Texas Supreme Court Throws Out Final Senate Bill 8 Challenge

Paving the road to the end

Women's March ATX at the Texas State Capitol on October 2, 2021, a month after SB 8 went into effect (Photo by John Anderson)

The most promising lawsuit against Texas' ban on abortion after six weeks of pregnancy, enacted in the last lege session as SB 8, met its end Friday, March 11, with a Texas Supreme Court decision that virtually ensures that the ban remains in effect.

"This is another devastating injustice, and people will continue to be denied the basic human dignity of being able to control their own body," Julia Kaye, staff attorney at ACLU Reproductive Freedom Project, said in a statement.

The case has been moving through courts since it was filed last July; plaintiffs included Whole Woman's Health, 11 Planned Parent­hood health centers throughout Texas, individual doctors, and other advocates. The U.S. Supreme Court refused to block SB 8 several times before dismissing most of the case in January in a decision that Sonya Sotomayor's dissent called "a disaster for the rule of law and a grave disservice to women in Texas." The only part of the case that the high court allowed to move forward named the Texas Medical Board and other state licensing officials as defendants. The Texas Supreme Court's ruling leaves no other defendants against whom the case can proceed.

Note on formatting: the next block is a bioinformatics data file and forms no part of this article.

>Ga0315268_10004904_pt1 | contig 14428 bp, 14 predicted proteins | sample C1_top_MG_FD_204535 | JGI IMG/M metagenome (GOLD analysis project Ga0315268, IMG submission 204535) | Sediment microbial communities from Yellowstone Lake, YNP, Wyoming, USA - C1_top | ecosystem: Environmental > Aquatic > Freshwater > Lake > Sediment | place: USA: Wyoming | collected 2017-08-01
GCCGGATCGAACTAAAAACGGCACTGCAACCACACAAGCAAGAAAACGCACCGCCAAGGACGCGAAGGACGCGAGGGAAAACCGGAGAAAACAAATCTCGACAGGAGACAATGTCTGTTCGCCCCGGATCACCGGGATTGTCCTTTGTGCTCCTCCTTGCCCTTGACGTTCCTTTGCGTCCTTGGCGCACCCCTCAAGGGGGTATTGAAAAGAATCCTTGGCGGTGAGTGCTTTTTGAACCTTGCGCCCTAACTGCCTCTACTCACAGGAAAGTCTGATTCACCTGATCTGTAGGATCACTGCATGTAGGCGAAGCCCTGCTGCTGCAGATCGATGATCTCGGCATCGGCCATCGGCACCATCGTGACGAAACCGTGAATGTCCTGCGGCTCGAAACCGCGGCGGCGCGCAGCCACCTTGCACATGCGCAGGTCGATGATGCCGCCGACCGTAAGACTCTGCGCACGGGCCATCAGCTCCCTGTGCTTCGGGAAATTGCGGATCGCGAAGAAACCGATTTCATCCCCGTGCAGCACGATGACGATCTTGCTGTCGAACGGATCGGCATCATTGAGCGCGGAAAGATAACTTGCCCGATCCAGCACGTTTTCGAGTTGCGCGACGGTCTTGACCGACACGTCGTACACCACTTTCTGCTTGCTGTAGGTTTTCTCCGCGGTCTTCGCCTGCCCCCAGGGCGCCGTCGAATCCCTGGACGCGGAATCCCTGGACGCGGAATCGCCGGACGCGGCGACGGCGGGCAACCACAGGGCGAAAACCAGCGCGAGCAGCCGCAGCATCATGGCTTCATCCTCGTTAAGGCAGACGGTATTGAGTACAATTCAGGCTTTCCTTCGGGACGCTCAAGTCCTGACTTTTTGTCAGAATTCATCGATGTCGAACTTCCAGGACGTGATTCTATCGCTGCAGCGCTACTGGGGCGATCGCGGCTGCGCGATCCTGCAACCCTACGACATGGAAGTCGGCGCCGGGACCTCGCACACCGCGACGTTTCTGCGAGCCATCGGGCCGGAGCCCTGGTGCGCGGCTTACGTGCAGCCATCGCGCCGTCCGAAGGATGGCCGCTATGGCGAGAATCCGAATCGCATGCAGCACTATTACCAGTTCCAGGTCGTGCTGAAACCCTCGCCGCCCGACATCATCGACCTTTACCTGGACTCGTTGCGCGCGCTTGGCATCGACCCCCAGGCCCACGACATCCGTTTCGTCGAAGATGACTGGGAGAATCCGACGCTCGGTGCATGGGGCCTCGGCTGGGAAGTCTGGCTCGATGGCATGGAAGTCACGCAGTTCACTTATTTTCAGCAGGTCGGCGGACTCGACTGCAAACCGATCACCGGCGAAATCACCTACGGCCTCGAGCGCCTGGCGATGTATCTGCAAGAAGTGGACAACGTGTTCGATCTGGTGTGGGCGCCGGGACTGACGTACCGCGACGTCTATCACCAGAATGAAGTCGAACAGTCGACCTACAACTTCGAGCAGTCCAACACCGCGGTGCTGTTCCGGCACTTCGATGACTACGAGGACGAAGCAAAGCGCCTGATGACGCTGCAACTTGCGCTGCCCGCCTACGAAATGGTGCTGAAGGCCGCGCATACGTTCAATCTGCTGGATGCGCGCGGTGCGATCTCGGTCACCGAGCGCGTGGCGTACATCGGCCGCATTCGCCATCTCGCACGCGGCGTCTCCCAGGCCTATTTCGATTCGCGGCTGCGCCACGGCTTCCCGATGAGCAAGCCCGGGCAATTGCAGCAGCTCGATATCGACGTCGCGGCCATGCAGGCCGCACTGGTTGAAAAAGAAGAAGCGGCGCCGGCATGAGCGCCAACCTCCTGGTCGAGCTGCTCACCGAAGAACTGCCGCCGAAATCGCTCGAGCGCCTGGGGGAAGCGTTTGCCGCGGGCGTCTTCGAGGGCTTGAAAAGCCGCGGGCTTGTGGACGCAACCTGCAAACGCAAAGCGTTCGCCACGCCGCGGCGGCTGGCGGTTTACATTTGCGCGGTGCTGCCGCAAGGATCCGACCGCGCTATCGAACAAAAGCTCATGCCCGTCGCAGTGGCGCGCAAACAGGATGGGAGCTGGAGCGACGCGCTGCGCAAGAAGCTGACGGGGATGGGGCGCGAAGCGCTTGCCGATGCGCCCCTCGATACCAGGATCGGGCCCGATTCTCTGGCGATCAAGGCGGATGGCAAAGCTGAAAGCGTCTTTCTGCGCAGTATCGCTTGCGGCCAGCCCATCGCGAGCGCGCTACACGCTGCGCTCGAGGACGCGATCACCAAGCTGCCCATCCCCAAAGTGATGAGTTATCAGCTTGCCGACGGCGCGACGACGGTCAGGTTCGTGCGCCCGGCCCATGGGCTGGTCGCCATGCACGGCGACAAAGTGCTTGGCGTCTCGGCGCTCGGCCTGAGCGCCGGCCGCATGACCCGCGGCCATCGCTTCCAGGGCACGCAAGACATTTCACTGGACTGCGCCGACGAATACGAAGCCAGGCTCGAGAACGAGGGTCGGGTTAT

The nationwide consequences of Texas' abortion ban legislation are already apparent. On March 14, Idaho became the first state in the nation to pass copycat legislation that blocks access to abortions by allowing private citizens to sue people who seek or aid in abortions. The Idaho state House voted 51 to 14 to pass their version of the ban, SB 1309.

“The situation is becoming increasingly dire.” – Amy Hagstrom Miller

"The situation is becoming increasingly dire," Amy Hagstrom Miller, president of Whole Woman's Health, said in a statement. "And now neighboring states – where we have been sending patients – are about to pass similar bans. Where will Texans go then? The more states that pass these bans, the harder it will be for anyone in this region to get abortion care. Texans deserve better."

Data from Planned Parenthood evidences just how many people the ban pushed out of state to end their pregnancies. Clinics in neighboring states saw an 800% increase in Texas patients during the first few months after SB 8 was enacted on Sept. 1, and patients from Texas ZIP codes made up more than half of patients at the Planned Parenthood clinic in Oklahoma, data released in February shows.

Likewise, requests for self-managed abortion medication from the telemedicine nonprofit Aid Access increased by 1,180% in September 2021, according to a study published Feb. 25 in the medical journal JAMA Network Open. That number jumped from roughly 11 requests per day in the year before SB 8 passed, to 138 requests per day in September of 2021.

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Read more of the Chronicle's decades of reproductive rights reporting here.

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